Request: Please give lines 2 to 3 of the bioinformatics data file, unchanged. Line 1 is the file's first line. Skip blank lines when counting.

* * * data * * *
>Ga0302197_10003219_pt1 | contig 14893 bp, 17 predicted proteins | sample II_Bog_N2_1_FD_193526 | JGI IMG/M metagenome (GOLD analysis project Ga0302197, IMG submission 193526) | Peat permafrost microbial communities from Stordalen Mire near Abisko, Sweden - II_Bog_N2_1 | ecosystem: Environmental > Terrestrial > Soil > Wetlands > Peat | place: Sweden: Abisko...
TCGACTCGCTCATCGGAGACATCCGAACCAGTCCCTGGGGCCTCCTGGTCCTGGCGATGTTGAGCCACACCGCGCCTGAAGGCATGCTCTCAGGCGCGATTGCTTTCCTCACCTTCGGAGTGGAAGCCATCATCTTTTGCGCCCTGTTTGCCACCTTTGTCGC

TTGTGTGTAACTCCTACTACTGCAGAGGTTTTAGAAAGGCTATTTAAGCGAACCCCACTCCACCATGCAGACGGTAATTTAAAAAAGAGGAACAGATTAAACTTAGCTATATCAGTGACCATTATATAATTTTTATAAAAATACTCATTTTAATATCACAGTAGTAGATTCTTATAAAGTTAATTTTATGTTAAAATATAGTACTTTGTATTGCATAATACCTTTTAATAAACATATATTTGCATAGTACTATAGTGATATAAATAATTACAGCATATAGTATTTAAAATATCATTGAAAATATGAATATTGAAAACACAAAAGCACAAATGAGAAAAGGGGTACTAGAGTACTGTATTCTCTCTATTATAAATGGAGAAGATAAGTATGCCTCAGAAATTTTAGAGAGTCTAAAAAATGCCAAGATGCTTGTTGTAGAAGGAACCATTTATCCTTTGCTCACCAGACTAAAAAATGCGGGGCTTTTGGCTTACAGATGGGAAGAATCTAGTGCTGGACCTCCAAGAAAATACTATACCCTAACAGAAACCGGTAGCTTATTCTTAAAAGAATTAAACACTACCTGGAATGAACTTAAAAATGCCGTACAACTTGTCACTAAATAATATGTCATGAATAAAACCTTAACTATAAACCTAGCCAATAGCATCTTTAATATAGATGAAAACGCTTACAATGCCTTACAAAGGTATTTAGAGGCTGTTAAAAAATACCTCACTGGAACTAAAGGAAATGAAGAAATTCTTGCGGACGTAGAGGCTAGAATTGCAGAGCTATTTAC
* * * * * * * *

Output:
TCGACTCGCTCATCGGAGACATCCGAACCAGTCCCTGGGGCCTCCTGGTCCTGGCGATGTTGAGCCACACCGCGCCTGAAGGCATGCTCTCAGGCGCGATTGCTTTCCTCACCTTCGGAGTGGAAGCCATCATCTTTTGCGCCCTGTTTGCCACCTTTGTCGC

TTGTGTGTAACTCCTACTACTGCAGAGGTTTTAGAAAGGCTATTTAAGCGAACCCCACTCCACCATGCAGACGGTAATTTAAAAAAGAGGAACAGATTAAACTTAGCTATATCAGTGACCATTATATAATTTTTATAAAAATACTCATTTTAATATCACAGTAGTAGATTCTTATAAAGTTAATTTTATGTTAAAATATAGTACTTTGTATTGCATAATACCTTTTAATAAACATATATTTGCATAGTACTATAGTGATATAAATAATTACAGCATATAGTATTTAAAATATCATTGAAAATATGAATATTGAAAACACAAAAGCACAAATGAGAAAAGGGGTACTAGAGTACTGTATTCTCTCTATTATAAATGGAGAAGATAAGTATGCCTCAGAAATTTTAGAGAGTCTAAAAAATGCCAAGATGCTTGTTGTAGAAGGAACCATTTATCCTTTGCTCACCAGACTAAAAAATGCGGGGCTTTTGGCTTACAGATGGGAAGAATCTAGTGCTGGACCTCCAAGAAAATACTATACCCTAACAGAAACCGGTAGCTTATTCTTAAAAGAATTAAACACTACCTGGAATGAACTTAAAAATGCCGTACAACTTGTCACTAAATAATATGTCATGAATAAAACCTTAACTATAAACCTAGCCAATAGCATCTTTAATATAGATGAAAACGCTTACAATGCCTTACAAAGGTATTTAGAGGCTGTTAAAAAATACCTCACTGGAACTAAAGGAAATGAAGAAATTCTTGCGGACGTAGAGGCTAGAATTGCAGAGCTATTTAC